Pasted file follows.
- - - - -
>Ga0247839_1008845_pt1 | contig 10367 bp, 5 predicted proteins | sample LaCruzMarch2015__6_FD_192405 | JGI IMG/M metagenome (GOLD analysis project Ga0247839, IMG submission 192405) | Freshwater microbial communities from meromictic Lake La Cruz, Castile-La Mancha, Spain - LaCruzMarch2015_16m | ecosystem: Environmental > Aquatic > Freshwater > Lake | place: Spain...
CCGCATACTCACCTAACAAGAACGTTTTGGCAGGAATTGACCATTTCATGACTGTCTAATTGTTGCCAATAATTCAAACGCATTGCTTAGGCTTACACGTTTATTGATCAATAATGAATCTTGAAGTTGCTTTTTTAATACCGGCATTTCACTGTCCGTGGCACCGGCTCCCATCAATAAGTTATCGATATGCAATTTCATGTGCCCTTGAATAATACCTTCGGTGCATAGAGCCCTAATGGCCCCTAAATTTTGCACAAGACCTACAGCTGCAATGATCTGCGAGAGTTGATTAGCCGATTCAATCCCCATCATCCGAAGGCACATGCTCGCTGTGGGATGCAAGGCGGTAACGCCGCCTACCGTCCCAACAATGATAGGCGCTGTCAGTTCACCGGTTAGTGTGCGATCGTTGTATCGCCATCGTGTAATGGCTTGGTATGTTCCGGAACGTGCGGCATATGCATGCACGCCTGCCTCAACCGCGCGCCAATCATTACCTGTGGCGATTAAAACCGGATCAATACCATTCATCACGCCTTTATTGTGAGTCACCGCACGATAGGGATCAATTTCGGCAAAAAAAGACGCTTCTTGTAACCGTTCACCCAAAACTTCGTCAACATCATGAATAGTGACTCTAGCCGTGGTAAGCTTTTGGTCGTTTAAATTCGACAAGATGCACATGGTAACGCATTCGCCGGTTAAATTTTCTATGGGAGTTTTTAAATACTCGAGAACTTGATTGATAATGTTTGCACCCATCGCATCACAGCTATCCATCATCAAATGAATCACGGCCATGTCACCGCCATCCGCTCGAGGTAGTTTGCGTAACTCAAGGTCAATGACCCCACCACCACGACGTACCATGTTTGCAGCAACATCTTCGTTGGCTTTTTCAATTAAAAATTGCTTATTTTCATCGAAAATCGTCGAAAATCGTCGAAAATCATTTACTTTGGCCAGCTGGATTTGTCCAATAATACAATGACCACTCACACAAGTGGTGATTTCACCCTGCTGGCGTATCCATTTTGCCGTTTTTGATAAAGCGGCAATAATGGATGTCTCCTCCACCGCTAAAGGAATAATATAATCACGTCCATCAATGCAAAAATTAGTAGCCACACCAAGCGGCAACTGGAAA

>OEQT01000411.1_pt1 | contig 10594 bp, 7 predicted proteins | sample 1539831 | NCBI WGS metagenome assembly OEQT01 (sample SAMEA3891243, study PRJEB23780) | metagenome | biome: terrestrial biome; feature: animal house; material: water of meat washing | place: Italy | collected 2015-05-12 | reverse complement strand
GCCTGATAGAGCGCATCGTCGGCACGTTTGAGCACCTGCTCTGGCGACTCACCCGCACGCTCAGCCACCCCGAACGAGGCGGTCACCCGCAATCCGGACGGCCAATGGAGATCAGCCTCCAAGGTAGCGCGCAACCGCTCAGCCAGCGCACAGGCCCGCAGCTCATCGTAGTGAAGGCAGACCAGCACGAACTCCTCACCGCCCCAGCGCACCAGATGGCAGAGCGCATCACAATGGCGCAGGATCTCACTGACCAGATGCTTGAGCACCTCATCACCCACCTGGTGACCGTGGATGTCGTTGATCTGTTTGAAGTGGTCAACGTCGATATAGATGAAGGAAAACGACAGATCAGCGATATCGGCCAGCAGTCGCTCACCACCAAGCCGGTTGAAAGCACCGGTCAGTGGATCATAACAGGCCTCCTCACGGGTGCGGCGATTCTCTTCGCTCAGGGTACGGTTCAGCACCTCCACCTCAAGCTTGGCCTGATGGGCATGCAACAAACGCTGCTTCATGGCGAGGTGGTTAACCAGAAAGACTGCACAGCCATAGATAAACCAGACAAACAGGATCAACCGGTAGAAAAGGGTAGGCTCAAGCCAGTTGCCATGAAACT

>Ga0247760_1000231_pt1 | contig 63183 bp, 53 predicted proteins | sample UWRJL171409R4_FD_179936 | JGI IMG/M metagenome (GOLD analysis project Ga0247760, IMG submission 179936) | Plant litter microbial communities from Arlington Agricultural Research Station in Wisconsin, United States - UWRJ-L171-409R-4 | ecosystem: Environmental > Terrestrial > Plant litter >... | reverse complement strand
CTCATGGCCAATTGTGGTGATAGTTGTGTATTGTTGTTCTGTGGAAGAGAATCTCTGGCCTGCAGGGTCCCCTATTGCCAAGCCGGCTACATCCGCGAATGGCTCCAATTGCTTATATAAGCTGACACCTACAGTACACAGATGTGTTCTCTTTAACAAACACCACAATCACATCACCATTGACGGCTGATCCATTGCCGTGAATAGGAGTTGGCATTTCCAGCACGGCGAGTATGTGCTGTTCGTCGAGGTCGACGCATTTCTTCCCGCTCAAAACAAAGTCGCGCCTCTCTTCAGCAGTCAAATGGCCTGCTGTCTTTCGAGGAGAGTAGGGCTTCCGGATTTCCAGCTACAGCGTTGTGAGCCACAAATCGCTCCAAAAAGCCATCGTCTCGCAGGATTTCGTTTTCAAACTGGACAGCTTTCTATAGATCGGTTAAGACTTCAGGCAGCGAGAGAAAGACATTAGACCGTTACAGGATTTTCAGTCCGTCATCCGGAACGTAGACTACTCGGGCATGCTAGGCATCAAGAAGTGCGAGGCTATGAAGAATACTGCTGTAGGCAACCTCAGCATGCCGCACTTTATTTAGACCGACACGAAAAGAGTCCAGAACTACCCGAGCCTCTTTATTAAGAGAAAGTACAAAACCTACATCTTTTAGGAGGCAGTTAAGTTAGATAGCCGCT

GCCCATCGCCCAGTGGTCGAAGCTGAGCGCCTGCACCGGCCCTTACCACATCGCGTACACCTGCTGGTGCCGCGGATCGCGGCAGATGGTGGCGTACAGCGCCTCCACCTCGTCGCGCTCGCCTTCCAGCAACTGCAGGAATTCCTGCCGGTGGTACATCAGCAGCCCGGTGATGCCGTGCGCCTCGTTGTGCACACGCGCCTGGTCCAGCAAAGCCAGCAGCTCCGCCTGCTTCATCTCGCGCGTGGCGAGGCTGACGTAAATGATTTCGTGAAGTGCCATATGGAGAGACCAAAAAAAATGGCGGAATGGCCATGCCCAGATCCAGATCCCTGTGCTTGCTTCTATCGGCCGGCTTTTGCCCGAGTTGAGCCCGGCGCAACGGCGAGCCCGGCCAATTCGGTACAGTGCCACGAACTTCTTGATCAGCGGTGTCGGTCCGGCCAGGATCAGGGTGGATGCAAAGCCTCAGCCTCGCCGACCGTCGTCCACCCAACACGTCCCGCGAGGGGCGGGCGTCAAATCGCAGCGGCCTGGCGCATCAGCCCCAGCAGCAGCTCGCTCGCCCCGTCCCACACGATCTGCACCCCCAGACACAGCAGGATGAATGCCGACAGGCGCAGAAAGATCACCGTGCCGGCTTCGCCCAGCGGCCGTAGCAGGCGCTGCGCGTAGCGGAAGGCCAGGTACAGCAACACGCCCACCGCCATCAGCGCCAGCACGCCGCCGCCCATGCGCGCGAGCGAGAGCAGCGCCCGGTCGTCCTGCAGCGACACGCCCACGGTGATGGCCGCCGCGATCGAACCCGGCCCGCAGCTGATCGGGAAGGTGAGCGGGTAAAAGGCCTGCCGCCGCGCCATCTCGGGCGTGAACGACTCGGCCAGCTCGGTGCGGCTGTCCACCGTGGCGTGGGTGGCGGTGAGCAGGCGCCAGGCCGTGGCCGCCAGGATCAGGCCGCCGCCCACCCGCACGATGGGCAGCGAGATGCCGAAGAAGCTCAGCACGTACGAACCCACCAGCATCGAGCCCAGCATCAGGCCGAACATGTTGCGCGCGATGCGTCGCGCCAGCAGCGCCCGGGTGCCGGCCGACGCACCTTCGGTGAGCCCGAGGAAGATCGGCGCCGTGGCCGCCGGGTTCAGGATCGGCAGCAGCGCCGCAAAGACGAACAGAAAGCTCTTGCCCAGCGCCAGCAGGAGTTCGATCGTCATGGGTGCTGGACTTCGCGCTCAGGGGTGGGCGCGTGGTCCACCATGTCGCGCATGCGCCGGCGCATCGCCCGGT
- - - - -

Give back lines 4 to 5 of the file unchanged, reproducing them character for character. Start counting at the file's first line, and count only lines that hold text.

GCCTGATAGAGCGCATCGTCGGCACGTTTGAGCACCTGCTCTGGCGACTCACCCGCACGCTCAGCCACCCCGAACGAGGCGGTCACCCGCAATCCGGACGGCCAATGGAGATCAGCCTCCAAGGTAGCGCGCAACCGCTCAGCCAGCGCACAGGCCCGCAGCTCATCGTAGTGAAGGCAGACCAGCACGAACTCCTCACCGCCCCAGCGCACCAGATGGCAGAGCGCATCACAATGGCGCAGGATCTCACTGACCAGATGCTTGAGCACCTCATCACCCACCTGGTGACCGTGGATGTCGTTGATCTGTTTGAAGTGGTCAACGTCGATATAGATGAAGGAAAACGACAGATCAGCGATATCGGCCAGCAGTCGCTCACCACCAAGCCGGTTGAAAGCACCGGTCAGTGGATCATAACAGGCCTCCTCACGGGTGCGGCGATTCTCTTCGCTCAGGGTACGGTTCAGCACCTCCACCTCAAGCTTGGCCTGATGGGCATGCAACAAACGCTGCTTCATGGCGAGGTGGTTAACCAGAAAGACTGCACAGCCATAGATAAACCAGACAAACAGGATCAACCGGTAGAAAAGGGTAGGCTCAAGCCAGTTGCCATGAAACT

>Ga0247760_1000231_pt1 | contig 63183 bp, 53 predicted proteins | sample UWRJL171409R4_FD_179936 | JGI IMG/M metagenome (GOLD analysis project Ga0247760, IMG submission 179936) | Plant litter microbial communities from Arlington Agricultural Research Station in Wisconsin, United States - UWRJ-L171-409R-4 | ecosystem: Environmental > Terrestrial > Plant litter >... | reverse complement strand